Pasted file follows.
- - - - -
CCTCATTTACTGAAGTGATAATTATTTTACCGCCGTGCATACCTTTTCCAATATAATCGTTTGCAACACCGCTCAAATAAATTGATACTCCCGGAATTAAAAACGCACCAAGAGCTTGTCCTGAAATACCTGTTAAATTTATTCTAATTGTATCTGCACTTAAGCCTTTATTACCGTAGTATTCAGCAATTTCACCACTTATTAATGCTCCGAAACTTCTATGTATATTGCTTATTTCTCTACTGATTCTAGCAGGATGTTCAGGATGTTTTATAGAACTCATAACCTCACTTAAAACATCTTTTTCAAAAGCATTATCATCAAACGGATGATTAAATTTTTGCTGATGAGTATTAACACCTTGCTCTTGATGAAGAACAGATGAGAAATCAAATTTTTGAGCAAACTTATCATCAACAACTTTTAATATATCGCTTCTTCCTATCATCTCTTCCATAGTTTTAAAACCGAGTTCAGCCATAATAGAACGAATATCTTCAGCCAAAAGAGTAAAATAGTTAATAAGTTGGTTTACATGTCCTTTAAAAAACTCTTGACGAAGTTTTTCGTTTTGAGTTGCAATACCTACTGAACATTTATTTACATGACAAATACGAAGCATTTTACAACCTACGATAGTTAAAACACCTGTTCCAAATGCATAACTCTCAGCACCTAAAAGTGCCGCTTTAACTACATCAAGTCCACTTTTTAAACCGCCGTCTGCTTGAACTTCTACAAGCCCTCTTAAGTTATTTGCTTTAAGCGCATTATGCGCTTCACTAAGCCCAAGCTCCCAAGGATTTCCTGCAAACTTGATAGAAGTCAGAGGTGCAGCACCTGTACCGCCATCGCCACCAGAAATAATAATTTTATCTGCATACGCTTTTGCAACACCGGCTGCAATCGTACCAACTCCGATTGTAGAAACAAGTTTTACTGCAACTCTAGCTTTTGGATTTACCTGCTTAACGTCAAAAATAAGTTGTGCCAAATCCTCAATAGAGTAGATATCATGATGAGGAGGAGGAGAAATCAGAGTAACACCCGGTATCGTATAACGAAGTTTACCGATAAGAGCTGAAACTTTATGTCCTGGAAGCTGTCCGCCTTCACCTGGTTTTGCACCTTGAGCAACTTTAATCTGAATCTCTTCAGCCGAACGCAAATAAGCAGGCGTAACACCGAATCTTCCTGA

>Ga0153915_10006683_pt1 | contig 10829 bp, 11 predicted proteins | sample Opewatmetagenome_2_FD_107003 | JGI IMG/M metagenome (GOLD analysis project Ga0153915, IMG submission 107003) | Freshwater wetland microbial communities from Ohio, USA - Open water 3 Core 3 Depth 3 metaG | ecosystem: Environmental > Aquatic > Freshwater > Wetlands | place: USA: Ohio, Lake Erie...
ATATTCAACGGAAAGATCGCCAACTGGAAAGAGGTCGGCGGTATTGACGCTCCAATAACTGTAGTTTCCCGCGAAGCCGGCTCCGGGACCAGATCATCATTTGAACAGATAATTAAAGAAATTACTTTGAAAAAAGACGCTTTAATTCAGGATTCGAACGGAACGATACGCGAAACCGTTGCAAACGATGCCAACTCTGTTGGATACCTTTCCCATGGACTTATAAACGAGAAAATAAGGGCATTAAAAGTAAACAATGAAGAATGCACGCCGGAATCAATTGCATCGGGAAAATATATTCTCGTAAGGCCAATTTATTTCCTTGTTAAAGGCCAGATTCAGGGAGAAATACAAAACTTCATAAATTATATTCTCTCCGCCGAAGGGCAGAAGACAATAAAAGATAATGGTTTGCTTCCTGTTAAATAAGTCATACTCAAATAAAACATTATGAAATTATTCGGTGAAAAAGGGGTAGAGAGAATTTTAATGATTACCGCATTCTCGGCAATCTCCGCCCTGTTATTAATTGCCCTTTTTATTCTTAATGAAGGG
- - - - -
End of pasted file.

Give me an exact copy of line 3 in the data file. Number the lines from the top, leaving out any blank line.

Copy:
ATATTCAACGGAAAGATCGCCAACTGGAAAGAGGTCGGCGGTATTGACGCTCCAATAACTGTAGTTTCCCGCGAAGCCGGCTCCGGGACCAGATCATCATTTGAACAGATAATTAAAGAAATTACTTTGAAAAAAGACGCTTTAATTCAGGATTCGAACGGAACGATACGCGAAACCGTTGCAAACGATGCCAACTCTGTTGGATACCTTTCCCATGGACTTATAAACGAGAAAATAAGGGCATTAAAAGTAAACAATGAAGAATGCACGCCGGAATCAATTGCATCGGGAAAATATATTCTCGTAAGGCCAATTTATTTCCTTGTTAAAGGCCAGATTCAGGGAGAAATACAAAACTTCATAAATTATATTCTCTCCGCCGAAGGGCAGAAGACAATAAAAGATAATGGTTTGCTTCCTGTTAAATAAGTCATACTCAAATAAAACATTATGAAATTATTCGGTGAAAAAGGGGTAGAGAGAATTTTAATGATTACCGCATTCTCGGCAATCTCCGCCCTGTTATTAATTGCCCTTTTTATTCTTAATGAAGGG